quantifying using the TIC

Discussions about GC-MS, LC-MS, LC-FTIR, and other "coupled" analytical techniques.

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Hello,
I'm a new forum user so please forgive me if my question is already answered here. I checked but could not see this topic.
I have been taught to IDENTIFY analyte peaks using the EIC (extracted ion chromatogram) but to QUANTIFY them by integrating the peaks using the TIC (total ion chromatogram).
This is fine when the peaks are well above the signal/noise ratio of 3 and are definite peaks, not noise. However there are occasions where a clear peak is observed using the EIC, but when using the TIC the peak is in the noise and thererfore not quantifiable.
Normally we would not quantify if the peak was in the noise, it would be listed as 'not detected'. However, would it actually be valid to integrate a peak in the noise using the TIC if it is very definitely a 'proper' peak when seen in the EIC?
I am not sure what regulating agency you would report to, but for EPA and most other groups the quantitation is done using a single mass as you do with the EIC. If you are using TIC and there is another compound there with different masses but same retention time, how would you separate the two? EIC would give more reliable results in the case of any background interference, which is why you see a peak in EIC but not in TIC, so your detection limit can be much lower using EIC.

Most GC/MS software is set up to do quantitation using single mass extraction and using other chosen masses as qualifiers to confirm positive results.

Some laboratories still use TIC simply because they converted and old method from FID to MS and the analyst was used to how the FID data was handled. It is valid, but it is not using the MS instrument to its fullest potential :)
The past is there to guide us into the future, not to dwell in.
Thanks for your reply. I don't need to report to any agency, luckily, because I'm a student at a university. I had a little prior experience of GCMS in a previous job (England) working for an essential oils company, and there I did use the EIC to quantify.
I agree with you that by using the TIC there is a possibility of quantifying the wrong analyte.
As I'm being taught I guess I'd better stick to their way, using the TIC. Perhaps this is what is done in this field of study (don't want to identify the research field except to say that it's environmental, and samples are very complex natural matrices).
I see many papers state they use extracted masses to quantify, but a few have used the TIC. This field of study seems a lot less uniform in its approach compared to my own discipline (analytical chem). I'm realising that changing disciplines can often invite a clash of approaches to analysis.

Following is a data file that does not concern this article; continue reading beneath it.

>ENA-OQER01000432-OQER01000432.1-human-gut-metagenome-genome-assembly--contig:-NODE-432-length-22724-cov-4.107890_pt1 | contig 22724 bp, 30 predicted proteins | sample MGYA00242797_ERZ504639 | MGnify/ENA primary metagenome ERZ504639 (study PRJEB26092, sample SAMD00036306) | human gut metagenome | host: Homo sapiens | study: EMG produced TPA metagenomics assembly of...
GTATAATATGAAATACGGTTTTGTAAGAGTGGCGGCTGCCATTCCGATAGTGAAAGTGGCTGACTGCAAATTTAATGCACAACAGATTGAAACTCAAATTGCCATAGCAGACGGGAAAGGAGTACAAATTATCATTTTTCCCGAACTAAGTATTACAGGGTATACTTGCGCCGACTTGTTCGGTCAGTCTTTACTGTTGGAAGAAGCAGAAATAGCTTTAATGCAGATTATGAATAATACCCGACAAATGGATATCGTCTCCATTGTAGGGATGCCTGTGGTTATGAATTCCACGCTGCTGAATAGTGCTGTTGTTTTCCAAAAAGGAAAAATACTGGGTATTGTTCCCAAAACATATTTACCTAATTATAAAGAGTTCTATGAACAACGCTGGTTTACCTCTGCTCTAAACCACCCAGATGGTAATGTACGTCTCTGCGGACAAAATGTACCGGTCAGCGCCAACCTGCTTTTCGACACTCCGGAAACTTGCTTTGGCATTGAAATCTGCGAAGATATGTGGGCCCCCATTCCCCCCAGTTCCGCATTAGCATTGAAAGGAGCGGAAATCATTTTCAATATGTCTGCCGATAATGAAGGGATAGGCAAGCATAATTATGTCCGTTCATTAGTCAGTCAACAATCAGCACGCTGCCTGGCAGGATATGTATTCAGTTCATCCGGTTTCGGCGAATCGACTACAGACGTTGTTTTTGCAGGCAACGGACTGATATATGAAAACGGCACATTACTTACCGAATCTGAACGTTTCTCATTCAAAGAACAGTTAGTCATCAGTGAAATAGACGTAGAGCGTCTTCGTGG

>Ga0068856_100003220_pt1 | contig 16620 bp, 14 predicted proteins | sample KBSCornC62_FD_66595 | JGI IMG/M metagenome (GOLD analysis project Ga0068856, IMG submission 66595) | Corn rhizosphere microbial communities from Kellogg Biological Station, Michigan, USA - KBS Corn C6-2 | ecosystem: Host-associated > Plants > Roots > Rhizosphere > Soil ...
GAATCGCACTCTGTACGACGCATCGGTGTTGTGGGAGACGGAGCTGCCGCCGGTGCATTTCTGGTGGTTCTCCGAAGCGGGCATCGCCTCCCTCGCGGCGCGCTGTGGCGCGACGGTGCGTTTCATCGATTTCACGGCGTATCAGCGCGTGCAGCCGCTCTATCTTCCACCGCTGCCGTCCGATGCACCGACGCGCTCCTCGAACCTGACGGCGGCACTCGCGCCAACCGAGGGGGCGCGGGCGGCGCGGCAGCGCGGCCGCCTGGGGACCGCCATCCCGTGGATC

Many thanks for your insight.
to be honest, complex mixtures are precisely where I'd most want to use EIC rather than TIC. The good news is that if you're ever in doubt, you can quantify both ways and check the data are consistent.
Of course if you're collecting data with a SIM method then your TIC isn't really a TIC, and things might not be quite so bad. If you're collecting data with a scan method then obviously SIM+EIC will give a vast improvement in sensitivity.
JaneLouise wrote:
Thanks for your reply. I don't need to report to any agency, luckily, because I'm a student at a university. I had a little prior experience of GCMS in a previous job (England) working for an essential oils company, and there I did use the EIC to quantify.
I agree with you that by using the TIC there is a possibility of quantifying the wrong analyte.
As I'm being taught I guess I'd better stick to their way, using the TIC. Perhaps this is what is done in this field of study (don't want to identify the research field except to say that it's environmental, and samples are very complex natural matrices).
I see many papers state they use extracted masses to quantify, but a few have used the TIC. This field of study seems a lot less uniform in its approach compared to my own discipline (analytical chem). I'm realising that changing disciplines can often invite a clash of approaches to analysis.
Many thanks for your insight.


I work mostly in environmental and all of our methods here quantify using EIC. You can take a quick look at the US EPA methods 8270 and method 8260 for an idea of how quatitation and qualification are handled for GC/MS samples.
The past is there to guide us into the future, not to dwell in.
Thank you for your replies and advice. I will check both EIC and TIC. I am running in Scan mode most of the time, but using SIM if I am trying to quantify analytes in very low abundance.
I appreciate your input. Cheers!
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